Wendy De La Rosa – So whenever we create an intervention, we think about what we call the three B framework. What is the behavior that you want to incentivize? What are all of the different small barriers that get in the way of someone getting to that behavior? So is your sign-up flow difficult? Are there too many screens? All of the little nitty-gritty barriers. And then what are the benefits to someone enacting that behavior?
Emily Larsen – When you’re talking to FAs, these are practices that they can use and talk to their clients about — that are relatable and also can impact change and help them have a better future, the end clients, I guess.
Manshi Shah – I thought it was a great episode. She also talked about how just her own personal backstory on talking about getting a raise or just really going into her resources and finding areas where she can save a little bit more. I think all of those are relatable because she’s very true to probably half of the people that our advisors would be speaking to.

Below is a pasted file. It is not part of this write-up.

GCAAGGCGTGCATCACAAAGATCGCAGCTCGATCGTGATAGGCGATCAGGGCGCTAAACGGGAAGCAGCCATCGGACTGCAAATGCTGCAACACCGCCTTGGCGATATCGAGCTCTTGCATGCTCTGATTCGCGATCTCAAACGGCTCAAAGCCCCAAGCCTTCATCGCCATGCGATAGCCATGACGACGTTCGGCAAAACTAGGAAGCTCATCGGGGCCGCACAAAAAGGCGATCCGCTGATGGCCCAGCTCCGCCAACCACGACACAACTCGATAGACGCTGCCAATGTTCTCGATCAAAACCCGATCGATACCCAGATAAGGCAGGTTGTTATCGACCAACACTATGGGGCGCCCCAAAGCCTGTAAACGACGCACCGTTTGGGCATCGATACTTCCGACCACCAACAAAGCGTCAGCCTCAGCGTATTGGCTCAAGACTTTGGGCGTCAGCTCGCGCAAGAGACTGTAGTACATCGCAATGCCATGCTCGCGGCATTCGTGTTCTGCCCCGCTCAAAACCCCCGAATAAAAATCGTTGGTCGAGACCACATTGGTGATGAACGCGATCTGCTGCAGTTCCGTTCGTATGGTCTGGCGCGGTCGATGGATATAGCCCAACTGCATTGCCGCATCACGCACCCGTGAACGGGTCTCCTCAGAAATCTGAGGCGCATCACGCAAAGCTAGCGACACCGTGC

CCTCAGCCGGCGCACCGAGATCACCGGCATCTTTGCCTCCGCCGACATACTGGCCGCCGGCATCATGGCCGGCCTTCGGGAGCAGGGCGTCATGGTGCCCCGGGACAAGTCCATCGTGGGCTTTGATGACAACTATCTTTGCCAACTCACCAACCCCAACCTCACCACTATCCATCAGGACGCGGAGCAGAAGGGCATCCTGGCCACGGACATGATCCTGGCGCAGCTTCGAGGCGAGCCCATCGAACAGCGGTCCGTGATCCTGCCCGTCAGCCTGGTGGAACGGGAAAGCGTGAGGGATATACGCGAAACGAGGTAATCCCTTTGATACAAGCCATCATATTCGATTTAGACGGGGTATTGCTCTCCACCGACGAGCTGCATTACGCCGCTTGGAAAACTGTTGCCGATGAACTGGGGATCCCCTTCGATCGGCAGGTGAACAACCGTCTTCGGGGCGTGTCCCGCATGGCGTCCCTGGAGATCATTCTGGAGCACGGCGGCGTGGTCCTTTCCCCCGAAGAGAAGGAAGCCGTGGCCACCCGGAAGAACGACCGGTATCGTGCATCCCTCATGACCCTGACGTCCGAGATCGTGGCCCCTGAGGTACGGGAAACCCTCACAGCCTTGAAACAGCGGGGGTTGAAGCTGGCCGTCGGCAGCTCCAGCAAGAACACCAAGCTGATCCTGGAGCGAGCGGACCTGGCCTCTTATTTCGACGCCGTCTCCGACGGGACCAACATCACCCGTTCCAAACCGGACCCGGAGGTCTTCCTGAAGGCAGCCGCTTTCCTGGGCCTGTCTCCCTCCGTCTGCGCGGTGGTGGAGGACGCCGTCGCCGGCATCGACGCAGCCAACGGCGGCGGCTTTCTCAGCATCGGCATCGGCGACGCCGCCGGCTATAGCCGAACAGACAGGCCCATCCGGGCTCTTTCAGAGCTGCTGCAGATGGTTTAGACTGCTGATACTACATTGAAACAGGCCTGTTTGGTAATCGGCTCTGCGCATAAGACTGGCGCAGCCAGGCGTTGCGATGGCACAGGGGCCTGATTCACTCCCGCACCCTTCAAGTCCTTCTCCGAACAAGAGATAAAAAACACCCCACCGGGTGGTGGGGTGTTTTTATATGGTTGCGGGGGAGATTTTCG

Emily Larsen – Absolutely, that’s great. I love that and I love that the episode was so powerful for you.
Manshi Shah – No, yeah, I really enjoyed it and I thought I’m definitely going to try to implement it more with a lot of my advisors.
Emily Larsen – Manshi certainly isn’t our only listeners whose personal finances have been affected by what they’ve heard on the podcast. Our next associate recently had a dramatic, joyful change occur in his life, and he was well-prepared to handle some of the financial implications after listening to episode 86 with Alison Salka and Jeremy Barlow and episode 77 with Mark Kantrowitz.
Tom Petric – Hey, it’s Tom Petric. I am on the internal sales desk here at BMO Global Asset Management covering the Southeast. My wife and I just had a child this year, so the episode on risk management and life insurance,
Jeremy Barlow – Personally I don’t know how you can create a comprehensive plan without having some really courageous conversations around difficult topics.
Tom Petric – I learned a lot from that episode and recently bought term life insurance on myself for my family. An interesting thing from that episode is that a majority of people who say they don’t have life insurance, it’s because they think it’s too expensive. But actually, they think it’s about five times as expensive as it actually is.